Voila! Electric scooter folds up into a briefcase
The Commute-Case electric scooter will also double as an actual briefcase.
Thu, Apr 03, 2014 at 08:45 AM
Photo: Commute-Case Scooter by Green Energy Motors
Remember that scene in "Iron Man 3" when Tony Stark's briefcase quickly converts into a full-body suit of red and yellow armor? Well, we don't have that technology quite yet, but here's the next best thing: a briefcase that turns into an emissions-free electric scooter with a few quick clicks.
The Commute-Case electric scooter, which is expected to hit the market soon, is the product of a new company called Green Energy Motors Corporation. This neat little device weighs 27 pounds (before you put your laptop and lunch inside, of course) and can convert from something you carry into something that can carry you in just a few seconds. After you pop out the wheels, footrests and handlebars, it can scoot along at up to 12.5 miles per hour. That's about four times faster than walking on a busy city sidewalk.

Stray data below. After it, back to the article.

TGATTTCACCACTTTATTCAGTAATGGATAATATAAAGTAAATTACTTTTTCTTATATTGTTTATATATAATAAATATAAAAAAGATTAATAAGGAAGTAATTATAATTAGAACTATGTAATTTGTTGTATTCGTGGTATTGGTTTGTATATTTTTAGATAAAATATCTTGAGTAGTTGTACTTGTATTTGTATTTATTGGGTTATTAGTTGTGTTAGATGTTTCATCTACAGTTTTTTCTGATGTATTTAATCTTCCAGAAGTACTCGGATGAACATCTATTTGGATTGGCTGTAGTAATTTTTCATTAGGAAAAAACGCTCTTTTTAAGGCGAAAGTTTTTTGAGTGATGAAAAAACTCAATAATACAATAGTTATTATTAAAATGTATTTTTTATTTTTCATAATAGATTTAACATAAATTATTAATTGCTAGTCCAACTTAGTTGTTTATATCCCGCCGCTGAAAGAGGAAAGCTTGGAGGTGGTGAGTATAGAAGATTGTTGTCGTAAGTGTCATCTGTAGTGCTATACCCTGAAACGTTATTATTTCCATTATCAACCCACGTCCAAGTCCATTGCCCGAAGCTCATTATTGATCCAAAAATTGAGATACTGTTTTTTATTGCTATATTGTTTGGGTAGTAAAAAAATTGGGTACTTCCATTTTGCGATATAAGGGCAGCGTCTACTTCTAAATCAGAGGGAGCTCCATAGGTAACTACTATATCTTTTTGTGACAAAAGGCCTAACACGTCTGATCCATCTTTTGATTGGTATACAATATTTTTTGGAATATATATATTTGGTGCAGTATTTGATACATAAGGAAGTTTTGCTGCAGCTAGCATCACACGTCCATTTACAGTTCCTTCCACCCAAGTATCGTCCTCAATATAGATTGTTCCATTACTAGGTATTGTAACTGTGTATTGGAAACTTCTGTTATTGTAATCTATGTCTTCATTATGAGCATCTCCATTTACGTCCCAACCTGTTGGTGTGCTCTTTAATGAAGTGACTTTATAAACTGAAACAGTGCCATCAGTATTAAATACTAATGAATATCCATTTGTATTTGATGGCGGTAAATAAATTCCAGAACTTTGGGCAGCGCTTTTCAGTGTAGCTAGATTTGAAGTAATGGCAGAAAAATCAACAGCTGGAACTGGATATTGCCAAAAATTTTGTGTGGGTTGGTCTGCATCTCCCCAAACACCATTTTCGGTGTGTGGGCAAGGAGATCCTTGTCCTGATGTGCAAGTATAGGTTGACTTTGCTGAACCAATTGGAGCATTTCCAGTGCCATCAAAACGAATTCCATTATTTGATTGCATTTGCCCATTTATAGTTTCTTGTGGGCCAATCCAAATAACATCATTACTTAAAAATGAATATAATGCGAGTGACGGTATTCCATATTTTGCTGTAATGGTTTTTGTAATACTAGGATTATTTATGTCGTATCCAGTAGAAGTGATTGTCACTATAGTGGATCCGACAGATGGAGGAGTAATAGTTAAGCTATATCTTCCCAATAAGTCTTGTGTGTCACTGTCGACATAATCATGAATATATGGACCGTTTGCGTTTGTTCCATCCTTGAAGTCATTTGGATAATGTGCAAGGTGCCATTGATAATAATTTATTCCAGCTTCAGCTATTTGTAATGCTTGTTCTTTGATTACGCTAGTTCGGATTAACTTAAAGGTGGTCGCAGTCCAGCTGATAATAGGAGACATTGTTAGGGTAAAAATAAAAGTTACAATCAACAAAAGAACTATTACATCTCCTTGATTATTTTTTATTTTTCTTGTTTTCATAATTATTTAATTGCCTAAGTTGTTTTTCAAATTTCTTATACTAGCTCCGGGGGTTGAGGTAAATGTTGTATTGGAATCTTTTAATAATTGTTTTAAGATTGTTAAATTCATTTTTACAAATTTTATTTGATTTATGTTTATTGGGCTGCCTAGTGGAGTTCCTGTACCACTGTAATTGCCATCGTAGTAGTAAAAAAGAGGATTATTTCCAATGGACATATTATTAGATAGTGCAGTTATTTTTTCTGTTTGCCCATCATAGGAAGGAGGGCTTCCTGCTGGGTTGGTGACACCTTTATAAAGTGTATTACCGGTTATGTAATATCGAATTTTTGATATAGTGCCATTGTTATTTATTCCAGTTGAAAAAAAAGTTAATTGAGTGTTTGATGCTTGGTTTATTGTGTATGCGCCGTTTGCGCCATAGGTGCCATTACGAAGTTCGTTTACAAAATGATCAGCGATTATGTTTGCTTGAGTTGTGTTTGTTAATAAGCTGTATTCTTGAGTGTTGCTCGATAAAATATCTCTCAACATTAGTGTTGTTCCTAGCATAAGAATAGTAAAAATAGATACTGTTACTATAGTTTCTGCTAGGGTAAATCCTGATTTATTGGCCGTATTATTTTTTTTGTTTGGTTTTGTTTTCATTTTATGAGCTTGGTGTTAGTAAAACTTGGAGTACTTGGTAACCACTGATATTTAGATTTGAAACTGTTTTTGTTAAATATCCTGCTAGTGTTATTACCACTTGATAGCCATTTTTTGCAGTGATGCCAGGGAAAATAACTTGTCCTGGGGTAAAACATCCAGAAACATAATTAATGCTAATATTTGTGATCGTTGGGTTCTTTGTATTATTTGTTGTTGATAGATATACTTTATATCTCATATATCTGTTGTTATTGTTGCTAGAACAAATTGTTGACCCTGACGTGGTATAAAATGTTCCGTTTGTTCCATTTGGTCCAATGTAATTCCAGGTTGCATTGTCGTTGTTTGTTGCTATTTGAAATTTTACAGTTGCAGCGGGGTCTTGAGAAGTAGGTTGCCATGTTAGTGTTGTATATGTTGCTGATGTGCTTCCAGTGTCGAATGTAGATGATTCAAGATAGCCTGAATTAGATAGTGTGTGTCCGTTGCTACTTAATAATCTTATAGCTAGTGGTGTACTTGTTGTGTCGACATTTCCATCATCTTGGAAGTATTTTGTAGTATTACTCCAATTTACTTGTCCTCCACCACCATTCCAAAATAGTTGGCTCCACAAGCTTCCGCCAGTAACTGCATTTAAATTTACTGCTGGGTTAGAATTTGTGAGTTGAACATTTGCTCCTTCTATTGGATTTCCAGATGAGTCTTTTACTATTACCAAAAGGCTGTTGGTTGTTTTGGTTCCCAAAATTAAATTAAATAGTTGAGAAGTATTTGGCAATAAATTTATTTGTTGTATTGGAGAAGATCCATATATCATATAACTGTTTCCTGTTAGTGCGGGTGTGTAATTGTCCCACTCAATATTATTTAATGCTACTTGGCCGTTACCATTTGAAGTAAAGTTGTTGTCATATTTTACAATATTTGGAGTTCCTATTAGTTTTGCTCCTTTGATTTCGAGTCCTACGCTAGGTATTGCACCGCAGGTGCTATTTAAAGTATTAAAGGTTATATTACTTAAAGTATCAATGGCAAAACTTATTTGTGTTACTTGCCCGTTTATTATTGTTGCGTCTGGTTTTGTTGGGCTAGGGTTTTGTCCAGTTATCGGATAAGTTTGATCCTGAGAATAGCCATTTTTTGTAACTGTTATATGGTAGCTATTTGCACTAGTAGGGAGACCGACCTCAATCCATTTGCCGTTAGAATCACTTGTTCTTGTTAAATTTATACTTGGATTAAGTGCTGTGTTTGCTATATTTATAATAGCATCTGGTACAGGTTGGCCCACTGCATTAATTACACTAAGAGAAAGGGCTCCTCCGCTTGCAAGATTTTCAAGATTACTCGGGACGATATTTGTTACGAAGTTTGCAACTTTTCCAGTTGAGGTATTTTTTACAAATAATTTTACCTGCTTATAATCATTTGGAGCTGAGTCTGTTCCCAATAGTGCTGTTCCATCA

Heck, it even comes with a cup holder.
Billed as an easy alternative for people to zip along between trains and the office (or other such commuting alternatives), the Commute-Case can travel up to 25 miles between charges and can be recharged in less than an hour. Green Motors says that the scooter can travel those 25 miles on just 10 cents of electricity, all while producing no carbon emissions.
You can check out how the scooter unfolds in this short video:
Now the energy to run the Commute-Case may cost next to nothing, but the scooter itself will come with a hefty price tag: $5,990. But Green Energy Motors says it is "currently taking pre-orders to help finance production" and people can order a scooter right now at half price ($2,995) or reserve one for just $150 (with 10 additional PayPal payments to follow).
Green Energy is marketing its emissions-free Commute-Case for a wide range of uses, including zipping around the neighborhood or as a backup vehicle. It is also promoting the scooter as an alternative to bicycles in countries where pedal-power is popular.
The company doesn't say when it expects its Commute-Case scooters to ship, but it promises a satisfaction guarantee and a one-year warranty.
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